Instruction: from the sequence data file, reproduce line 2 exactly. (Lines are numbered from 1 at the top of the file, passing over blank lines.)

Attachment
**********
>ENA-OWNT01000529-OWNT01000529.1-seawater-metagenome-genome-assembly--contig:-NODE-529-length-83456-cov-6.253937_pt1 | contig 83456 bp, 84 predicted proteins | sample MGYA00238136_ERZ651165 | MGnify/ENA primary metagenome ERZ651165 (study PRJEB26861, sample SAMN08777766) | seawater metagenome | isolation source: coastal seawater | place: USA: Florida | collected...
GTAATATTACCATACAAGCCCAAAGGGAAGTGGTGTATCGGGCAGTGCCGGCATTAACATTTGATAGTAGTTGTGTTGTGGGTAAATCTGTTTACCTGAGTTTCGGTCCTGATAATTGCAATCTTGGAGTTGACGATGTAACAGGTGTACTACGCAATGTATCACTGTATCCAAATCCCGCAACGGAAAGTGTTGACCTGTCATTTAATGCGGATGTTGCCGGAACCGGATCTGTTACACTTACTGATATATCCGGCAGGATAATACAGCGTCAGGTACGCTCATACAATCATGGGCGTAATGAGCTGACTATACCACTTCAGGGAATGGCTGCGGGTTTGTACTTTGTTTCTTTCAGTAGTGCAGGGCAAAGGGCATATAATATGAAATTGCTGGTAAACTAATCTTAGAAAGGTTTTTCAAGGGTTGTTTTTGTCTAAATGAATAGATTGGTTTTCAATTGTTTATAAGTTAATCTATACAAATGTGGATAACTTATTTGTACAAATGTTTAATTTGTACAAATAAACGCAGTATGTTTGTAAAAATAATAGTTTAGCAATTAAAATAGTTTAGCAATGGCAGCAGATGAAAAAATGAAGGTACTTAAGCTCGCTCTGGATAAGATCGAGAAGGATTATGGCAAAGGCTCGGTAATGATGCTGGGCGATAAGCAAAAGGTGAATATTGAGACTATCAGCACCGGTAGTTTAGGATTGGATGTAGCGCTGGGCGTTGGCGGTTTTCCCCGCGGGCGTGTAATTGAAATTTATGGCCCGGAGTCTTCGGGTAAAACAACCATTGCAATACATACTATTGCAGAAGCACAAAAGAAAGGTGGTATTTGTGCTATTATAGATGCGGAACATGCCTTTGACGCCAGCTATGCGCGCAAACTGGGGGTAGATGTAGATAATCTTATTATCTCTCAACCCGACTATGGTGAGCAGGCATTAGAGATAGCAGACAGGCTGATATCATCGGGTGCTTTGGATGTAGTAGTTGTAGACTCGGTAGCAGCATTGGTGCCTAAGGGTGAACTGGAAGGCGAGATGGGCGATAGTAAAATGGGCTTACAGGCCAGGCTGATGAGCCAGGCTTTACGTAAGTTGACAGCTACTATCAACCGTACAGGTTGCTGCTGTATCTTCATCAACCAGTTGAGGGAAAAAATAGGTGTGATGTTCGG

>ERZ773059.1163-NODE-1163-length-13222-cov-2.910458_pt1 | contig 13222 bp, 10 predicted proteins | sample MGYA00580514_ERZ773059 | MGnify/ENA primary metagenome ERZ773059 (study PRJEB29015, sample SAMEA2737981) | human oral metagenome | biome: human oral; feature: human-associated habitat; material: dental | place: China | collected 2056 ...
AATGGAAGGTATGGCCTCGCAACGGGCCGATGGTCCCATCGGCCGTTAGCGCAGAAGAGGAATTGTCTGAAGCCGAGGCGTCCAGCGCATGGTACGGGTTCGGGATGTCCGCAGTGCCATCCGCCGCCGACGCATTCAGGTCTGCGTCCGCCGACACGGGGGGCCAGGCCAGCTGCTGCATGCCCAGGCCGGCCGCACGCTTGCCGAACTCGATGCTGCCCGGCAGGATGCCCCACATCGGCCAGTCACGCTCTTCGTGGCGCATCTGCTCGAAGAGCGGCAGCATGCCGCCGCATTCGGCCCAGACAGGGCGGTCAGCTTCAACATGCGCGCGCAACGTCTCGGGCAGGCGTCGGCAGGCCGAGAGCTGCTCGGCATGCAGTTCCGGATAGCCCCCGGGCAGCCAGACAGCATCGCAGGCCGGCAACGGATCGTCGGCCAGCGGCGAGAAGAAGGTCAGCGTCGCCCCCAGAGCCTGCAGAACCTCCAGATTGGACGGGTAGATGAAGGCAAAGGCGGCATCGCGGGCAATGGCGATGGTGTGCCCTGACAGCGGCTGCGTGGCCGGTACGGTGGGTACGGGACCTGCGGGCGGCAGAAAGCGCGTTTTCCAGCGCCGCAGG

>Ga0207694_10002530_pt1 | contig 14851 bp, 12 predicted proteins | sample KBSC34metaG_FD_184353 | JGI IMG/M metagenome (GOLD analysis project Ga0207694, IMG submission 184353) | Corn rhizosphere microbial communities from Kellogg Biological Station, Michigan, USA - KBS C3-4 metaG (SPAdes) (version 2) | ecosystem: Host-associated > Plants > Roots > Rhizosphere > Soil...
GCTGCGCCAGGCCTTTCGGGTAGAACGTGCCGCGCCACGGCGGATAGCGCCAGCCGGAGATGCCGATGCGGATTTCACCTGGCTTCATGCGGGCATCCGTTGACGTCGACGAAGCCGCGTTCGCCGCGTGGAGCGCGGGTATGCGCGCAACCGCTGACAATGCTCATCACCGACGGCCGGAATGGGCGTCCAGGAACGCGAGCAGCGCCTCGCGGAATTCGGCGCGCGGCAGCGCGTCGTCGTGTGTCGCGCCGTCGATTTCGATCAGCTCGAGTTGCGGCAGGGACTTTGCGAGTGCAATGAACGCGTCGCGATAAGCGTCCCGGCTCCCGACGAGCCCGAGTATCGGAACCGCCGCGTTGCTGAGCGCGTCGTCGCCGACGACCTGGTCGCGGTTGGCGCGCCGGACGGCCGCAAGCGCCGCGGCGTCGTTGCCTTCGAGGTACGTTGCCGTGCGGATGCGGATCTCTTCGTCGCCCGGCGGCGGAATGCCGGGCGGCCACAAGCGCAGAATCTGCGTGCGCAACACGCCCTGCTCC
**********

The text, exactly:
GTAATATTACCATACAAGCCCAAAGGGAAGTGGTGTATCGGGCAGTGCCGGCATTAACATTTGATAGTAGTTGTGTTGTGGGTAAATCTGTTTACCTGAGTTTCGGTCCTGATAATTGCAATCTTGGAGTTGACGATGTAACAGGTGTACTACGCAATGTATCACTGTATCCAAATCCCGCAACGGAAAGTGTTGACCTGTCATTTAATGCGGATGTTGCCGGAACCGGATCTGTTACACTTACTGATATATCCGGCAGGATAATACAGCGTCAGGTACGCTCATACAATCATGGGCGTAATGAGCTGACTATACCACTTCAGGGAATGGCTGCGGGTTTGTACTTTGTTTCTTTCAGTAGTGCAGGGCAAAGGGCATATAATATGAAATTGCTGGTAAACTAATCTTAGAAAGGTTTTTCAAGGGTTGTTTTTGTCTAAATGAATAGATTGGTTTTCAATTGTTTATAAGTTAATCTATACAAATGTGGATAACTTATTTGTACAAATGTTTAATTTGTACAAATAAACGCAGTATGTTTGTAAAAATAATAGTTTAGCAATTAAAATAGTTTAGCAATGGCAGCAGATGAAAAAATGAAGGTACTTAAGCTCGCTCTGGATAAGATCGAGAAGGATTATGGCAAAGGCTCGGTAATGATGCTGGGCGATAAGCAAAAGGTGAATATTGAGACTATCAGCACCGGTAGTTTAGGATTGGATGTAGCGCTGGGCGTTGGCGGTTTTCCCCGCGGGCGTGTAATTGAAATTTATGGCCCGGAGTCTTCGGGTAAAACAACCATTGCAATACATACTATTGCAGAAGCACAAAAGAAAGGTGGTATTTGTGCTATTATAGATGCGGAACATGCCTTTGACGCCAGCTATGCGCGCAAACTGGGGGTAGATGTAGATAATCTTATTATCTCTCAACCCGACTATGGTGAGCAGGCATTAGAGATAGCAGACAGGCTGATATCATCGGGTGCTTTGGATGTAGTAGTTGTAGACTCGGTAGCAGCATTGGTGCCTAAGGGTGAACTGGAAGGCGAGATGGGCGATAGTAAAATGGGCTTACAGGCCAGGCTGATGAGCCAGGCTTTACGTAAGTTGACAGCTACTATCAACCGTACAGGTTGCTGCTGTATCTTCATCAACCAGTTGAGGGAAAAAATAGGTGTGATGTTCGG